I am constantly aware and pushing the limits of fashion, because no matter how I dress, my outfit will never be as shocking as the medical device that is a reluctant member of my arrangement. 

I do not attempt to camouflage my disability, though I recognize the validity of that endeavour, but rather to glamorize, sexualize and stylize my disability. 

I wear soft pink dresses, with red velvet polka dots, fluorescent pom-pom earrings, glittering pink socks, magenta lipstick, purple highlighter, and a pink cane. I wear black, deep-cut shirts, tight black jeans, sharp red lipstick, earrings made of leather and hoops, earrings made of fur.

'I wear bright colours, shocking ensembles, so that people can ask me or comment on my clothing instead of my cane,' says Megan Linton. (Submitted by Megan Linton)

Some days I use a black cane, gold tip. Then I'll change, wear dress pants, collared shirts, bolo ties, oxford shoes, frilly socks, gold dangling earrings, a lipstick called "twig," and use a cane made of softwood, a blue handle. 

'The boldly disabled femme in the room'

I shock people with the cane, with the exposed legs, my youthfulness, the mesh shirt, the heels when I am already 6-2, the  monotonous colours, the shocking yellows, golds, pinks, blues, reds, purples, velvets, the cane, the brace, the cast, the lipstick, the rhinestones.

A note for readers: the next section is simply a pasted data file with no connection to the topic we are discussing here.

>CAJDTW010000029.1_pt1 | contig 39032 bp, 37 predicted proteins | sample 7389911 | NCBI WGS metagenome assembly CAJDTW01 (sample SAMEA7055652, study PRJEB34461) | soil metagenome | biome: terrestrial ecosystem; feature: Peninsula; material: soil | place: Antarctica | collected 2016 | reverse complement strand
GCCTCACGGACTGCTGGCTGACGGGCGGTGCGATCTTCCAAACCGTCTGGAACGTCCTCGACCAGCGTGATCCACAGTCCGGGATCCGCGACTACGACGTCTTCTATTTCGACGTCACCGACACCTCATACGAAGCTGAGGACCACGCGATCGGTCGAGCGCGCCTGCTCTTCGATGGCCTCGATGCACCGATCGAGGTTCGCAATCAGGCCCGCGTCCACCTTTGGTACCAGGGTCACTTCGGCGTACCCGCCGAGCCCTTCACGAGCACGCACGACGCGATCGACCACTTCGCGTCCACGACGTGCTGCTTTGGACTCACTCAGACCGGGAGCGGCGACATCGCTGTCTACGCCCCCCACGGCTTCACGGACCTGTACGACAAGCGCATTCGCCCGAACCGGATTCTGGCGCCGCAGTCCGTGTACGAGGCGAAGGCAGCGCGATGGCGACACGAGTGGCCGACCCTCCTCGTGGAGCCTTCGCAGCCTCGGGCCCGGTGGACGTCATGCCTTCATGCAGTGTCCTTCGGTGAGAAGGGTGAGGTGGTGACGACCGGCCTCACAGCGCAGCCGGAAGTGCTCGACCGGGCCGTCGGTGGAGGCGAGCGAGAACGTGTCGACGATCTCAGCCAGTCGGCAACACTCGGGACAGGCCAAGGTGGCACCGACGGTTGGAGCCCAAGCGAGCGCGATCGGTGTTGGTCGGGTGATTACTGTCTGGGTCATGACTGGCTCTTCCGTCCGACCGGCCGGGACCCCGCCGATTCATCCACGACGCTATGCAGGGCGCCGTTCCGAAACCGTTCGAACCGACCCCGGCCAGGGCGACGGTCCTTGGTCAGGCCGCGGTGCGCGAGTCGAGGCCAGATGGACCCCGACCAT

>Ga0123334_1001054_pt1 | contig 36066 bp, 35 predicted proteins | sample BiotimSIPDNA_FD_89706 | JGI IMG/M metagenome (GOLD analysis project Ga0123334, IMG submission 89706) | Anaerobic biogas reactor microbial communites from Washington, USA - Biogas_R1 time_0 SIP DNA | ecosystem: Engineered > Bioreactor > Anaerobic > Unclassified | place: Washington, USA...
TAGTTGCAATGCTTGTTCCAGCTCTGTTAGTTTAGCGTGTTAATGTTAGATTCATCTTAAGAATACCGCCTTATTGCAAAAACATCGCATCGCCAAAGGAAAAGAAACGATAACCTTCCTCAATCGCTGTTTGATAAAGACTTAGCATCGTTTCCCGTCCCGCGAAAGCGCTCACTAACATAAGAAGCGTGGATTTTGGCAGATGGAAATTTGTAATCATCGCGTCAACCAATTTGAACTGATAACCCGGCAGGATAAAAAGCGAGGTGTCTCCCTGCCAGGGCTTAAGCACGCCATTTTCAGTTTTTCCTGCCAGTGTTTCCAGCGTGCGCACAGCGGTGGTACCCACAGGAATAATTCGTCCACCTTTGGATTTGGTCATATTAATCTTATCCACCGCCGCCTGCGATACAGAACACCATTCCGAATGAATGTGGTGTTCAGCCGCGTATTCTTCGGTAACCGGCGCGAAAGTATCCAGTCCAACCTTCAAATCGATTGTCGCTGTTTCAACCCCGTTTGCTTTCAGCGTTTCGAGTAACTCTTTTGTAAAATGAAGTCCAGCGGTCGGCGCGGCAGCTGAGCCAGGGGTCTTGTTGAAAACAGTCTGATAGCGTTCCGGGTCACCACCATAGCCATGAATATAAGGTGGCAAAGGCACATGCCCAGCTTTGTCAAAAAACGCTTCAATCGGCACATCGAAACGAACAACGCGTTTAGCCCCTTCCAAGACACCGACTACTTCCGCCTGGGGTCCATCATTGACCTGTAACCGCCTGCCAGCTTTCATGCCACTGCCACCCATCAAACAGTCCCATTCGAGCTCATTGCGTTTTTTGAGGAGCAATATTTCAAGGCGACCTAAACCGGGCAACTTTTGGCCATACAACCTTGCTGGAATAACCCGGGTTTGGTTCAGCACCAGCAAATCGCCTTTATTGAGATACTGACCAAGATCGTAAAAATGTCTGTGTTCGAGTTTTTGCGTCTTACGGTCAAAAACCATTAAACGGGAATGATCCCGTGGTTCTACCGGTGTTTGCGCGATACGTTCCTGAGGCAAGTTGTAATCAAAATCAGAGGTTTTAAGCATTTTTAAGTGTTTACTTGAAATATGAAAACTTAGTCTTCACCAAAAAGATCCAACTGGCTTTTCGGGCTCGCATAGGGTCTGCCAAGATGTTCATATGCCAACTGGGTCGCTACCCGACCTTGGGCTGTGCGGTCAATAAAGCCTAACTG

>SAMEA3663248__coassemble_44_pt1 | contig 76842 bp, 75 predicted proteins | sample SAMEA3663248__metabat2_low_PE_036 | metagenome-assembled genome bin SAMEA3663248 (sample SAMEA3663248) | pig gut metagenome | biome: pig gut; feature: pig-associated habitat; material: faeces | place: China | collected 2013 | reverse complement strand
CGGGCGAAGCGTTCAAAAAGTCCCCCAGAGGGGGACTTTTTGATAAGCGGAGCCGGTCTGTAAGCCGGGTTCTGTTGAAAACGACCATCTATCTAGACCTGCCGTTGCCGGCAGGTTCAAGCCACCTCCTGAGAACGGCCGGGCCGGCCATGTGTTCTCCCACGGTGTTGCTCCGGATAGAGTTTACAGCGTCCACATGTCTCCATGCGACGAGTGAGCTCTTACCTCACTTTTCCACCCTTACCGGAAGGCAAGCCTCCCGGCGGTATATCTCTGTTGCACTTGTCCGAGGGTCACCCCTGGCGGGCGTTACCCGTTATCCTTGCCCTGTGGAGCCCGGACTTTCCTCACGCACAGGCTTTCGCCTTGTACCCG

I shock people with my existence, with the lack of desire to blend, to integrate into the abled society, but to be the boldly disabled femme in the room.

I use every aspect of my fashion. I wear my jumpsuits with pockets, extra pockets, my cane limiting the usage of my left hand, pockets necessary for my keys, phone, wallet, medication and lipstick.

I wear my jeans tight and high-waisted, so as to avoid the need to wear back braces. I wear bright colours, shocking ensembles, so that people can ask me or comment on my clothing instead of my cane.

'I wear black with fervour,' says Megan Linton, 'not as an ashamed depressed person, but as a mourning, proud, depressed person.' (Submitted by Megan Linton)

I still wear black frequently. Now it is part of the weekly routine of the hospitalized mourning our fallen comrades — mourning my friend, my roommate, the man who smelled, the man who always touched my cheek, the man I played crib with, the young person I did a puzzle with.

I wear black with fervour, not as an ashamed depressed person, but as a mourning, proud, depressed person.

I coat my eyelids in glitter, and long strokes of eyeliner, ending in perfect wings. I adorn my lips in deep red, purple, grey, slip on my black tights that are adorned with gemstones, pull on my four-inch black heeled boots.

I am the obvious hospital roommate, the random patient in the church, funeral home, synagogue, mosque, temple or house. 

I wear bright black, grip my deep purple cane, and no one has to ask me how I knew them — my funeral attire a badge of patienthood. 

I wear deep blacks, holding onto the inherent loss of patienthood.

I swallow bright orange pills, and adorn myself in sweaters as sweet as clementines, the complete contrast to the pale blue pyjamas.  


This column is part of CBC's Opinion section. For more information about this section, please read this editor's blog and our FAQ.

About the Author

Megan Linton is a disabled and mad femme, living in Treaty 1 territory in Winnipeg. She is the National Disability Justice Commissioner for the Canadian Federation of Students and a student at the University of Winnipeg. She loves sprinkle donuts, mad activism and coffee with milk.